It takes me a good hour to walk around ‘The Head’. That is if I walk briskly. If I walk properly, it takes two or three hours, possibly four. There is always something to look at or somebody to talk to. I don’t burn off any calories. It took me long enough to put on a little bit of weight. It keeps me warm– as do the memories. Many years ago, about 1977 (open to correction) I saw the martello tower, standing isolated. The holiday camp was gone. It was as if it had folded up and vanished. The martello tower looked as it should, a sentinel, solid as the rocks around it— back to normal. It is a failing of age that you expect things to get back to normal. I am still waiting for the traffic to get back to normal, two dogs, Miss Hurley’s cart, in which she transported buttermilk, a group of sepia-coloured cyclists leaning on their bikes and a bus. ‘Is the bus in?’ ‘Yes.’ ‘Who was on it?’


Now, that’s normal; the Tower Tea Rooms, the Tower Theatre and Percy Clifton’s field, where you can still pick mushrooms, if you get there early enough. You might be allowed go up from the strand, with two pennies in your fist, to get an ice cream at the shop. There were slot machines up there too, but these were off limits. There was a juke box, where older boys and girls gathered, looking nonchalant and unimpressed, sometimes smoking and taking in the scene; off limits too. Jazz! I read recently that the Irish Farmers’ Association staged a mass protest march, as they have often done, to protest against —Jazz! That was in 1947 or 48, when the Shannon was spreading all over the midlands and crops were rotting in the fields. Britain and Europe were starving under a rationing regime, but first things first. Get rid of that oul’ jazz. What Ireland needed was a Marshall Plan to stamp out jazz, get the country back on its feet, get the farmers out on the roads, protesting against jazz. Daft. The boys and girls in the juke box arcade were not protesting.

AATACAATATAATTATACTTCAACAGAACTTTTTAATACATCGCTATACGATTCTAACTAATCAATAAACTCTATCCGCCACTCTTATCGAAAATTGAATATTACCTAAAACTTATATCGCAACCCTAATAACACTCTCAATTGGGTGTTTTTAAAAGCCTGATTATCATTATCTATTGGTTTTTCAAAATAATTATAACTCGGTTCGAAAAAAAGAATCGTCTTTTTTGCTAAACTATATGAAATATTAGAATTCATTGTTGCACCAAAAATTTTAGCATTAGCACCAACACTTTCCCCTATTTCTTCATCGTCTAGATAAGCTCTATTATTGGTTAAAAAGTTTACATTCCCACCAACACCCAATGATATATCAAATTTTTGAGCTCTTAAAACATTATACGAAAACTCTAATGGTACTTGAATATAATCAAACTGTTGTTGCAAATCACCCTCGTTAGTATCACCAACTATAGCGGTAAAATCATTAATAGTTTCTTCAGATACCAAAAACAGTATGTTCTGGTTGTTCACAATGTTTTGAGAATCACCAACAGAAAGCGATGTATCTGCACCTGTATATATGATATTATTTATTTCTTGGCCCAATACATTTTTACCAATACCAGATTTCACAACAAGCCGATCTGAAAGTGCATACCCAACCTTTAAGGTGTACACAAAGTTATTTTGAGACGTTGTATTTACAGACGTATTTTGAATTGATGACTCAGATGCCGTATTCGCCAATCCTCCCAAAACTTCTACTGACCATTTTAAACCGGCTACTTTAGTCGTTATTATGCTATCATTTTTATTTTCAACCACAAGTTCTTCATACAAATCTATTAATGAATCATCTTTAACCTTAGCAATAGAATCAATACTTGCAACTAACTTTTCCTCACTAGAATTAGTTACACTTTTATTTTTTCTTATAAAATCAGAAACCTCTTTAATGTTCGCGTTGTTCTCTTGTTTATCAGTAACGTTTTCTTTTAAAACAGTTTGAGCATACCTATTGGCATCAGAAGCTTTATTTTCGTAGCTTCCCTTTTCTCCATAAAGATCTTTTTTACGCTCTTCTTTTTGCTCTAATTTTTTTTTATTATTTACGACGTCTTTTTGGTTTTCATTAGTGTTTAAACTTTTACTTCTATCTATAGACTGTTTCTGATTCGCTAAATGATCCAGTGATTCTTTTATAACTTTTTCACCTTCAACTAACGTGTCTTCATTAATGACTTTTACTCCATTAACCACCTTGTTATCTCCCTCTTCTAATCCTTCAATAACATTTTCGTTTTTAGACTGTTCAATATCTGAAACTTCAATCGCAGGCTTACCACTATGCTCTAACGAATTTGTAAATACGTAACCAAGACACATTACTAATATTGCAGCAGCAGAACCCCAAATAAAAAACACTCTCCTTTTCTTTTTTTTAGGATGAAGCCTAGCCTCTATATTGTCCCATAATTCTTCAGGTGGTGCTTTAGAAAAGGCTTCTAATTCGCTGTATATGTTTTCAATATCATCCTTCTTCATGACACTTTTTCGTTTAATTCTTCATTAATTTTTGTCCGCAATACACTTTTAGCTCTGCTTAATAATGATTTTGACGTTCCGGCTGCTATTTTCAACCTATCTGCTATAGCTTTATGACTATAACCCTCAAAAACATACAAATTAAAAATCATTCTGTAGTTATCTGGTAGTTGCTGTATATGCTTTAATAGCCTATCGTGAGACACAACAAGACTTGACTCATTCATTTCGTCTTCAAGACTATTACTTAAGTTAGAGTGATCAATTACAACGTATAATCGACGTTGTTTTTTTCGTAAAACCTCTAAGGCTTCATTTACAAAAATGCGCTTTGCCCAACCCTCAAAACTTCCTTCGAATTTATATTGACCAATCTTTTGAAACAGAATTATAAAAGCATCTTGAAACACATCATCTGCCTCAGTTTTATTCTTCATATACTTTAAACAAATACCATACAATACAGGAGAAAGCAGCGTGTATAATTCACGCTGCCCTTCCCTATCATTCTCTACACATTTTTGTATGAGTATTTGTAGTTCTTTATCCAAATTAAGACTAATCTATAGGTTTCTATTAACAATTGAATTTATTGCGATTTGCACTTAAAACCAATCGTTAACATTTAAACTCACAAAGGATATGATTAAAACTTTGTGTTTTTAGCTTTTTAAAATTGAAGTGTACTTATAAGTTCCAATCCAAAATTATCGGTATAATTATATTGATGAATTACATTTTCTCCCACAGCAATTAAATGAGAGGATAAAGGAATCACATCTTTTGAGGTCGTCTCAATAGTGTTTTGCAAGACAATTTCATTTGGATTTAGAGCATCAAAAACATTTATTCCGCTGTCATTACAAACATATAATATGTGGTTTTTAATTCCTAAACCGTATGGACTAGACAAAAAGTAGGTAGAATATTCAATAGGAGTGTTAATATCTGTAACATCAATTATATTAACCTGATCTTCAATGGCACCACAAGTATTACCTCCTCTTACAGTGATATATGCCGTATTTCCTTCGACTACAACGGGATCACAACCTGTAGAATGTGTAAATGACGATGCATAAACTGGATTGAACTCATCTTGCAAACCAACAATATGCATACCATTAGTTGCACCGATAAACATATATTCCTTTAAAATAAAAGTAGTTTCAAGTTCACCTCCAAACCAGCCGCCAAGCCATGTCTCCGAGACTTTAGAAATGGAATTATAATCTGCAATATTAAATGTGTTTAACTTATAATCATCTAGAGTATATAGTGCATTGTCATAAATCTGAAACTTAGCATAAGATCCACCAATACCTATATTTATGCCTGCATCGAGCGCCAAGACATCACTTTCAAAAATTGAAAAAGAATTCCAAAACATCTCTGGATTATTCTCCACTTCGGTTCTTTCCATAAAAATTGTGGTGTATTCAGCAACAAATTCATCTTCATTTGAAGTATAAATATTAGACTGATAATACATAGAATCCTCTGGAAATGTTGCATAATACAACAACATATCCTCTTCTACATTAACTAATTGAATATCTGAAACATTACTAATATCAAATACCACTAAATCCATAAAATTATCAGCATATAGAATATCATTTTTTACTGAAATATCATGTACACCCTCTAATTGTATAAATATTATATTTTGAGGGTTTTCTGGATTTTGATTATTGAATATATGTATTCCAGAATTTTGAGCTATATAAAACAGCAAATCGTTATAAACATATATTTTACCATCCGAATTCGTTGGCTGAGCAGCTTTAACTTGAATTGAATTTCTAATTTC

Neither did I, but first I needed an ice cream. Two pennies bought a respectable wafer, cut from the block, or pressed into a hand-held mould with two flaps, that sprang open at the touch. It looked like a gigantic safety razor, with a wafer inserted instead of a blade. Fourpence bought as much as any child could ever desire. Choc ices in foil, with no sticks–too cold to handle.  Eightpence bought Lucullan luxury, decadence, gluttony, depravity, everything we longed for. To hell with rationing. Give it a lash. Eightpence didn’t come around too often.

I went to the theatre once, that I can remember: The Miracle of Fatima. It was important to see it because the world was due to end in 1950, after the Pope revealed the Third Secret of Fatima. I can’t recall if I ever heard the first two. What’s the point of having a secret if you can’t tell everyone? It was important to go to the play in order to get my soul ready for Armageddon, the Second Coming, the General Judgement and the End of Days. There was a reasonable chance of ice cream or lemonade at the interval and moreover, you were allowed go out in the dark, after your tea. Most importantly, my older sister had a speaking part, a one-liner: ‘The sun is falling!’  She was very good. Thunder rumbled and  lights flashed. I repented of my sins on the spot. The boy, Francesco, lay slumbering on a bank of moss and flowers. A group of shepherds found him and regarded him in awe. In drama it is important to prrroject the voice. One of the shepherds told me in later years, about his moment of stardom. He was supposed to say: ‘Behold, he is asleep.’  Holy people always say Behold. Overcome by the solemnity of the occasion and the requirements of his trade, he spake unto the assembled multitude (Holy people always spake unto  the rest of us.) In ringing tones he declaimed, to the back of the hall: ‘Behold, he is a sheep.‘ Forty years on, he could laugh about it, but his stage career took a downward course. At least, the sky didn’t fall about our ears. If I heard him that night, it didn’t register with me. We were in a place of miracles anyway. Dan Brown would, no doubt, have a more sinister interpretation of his words.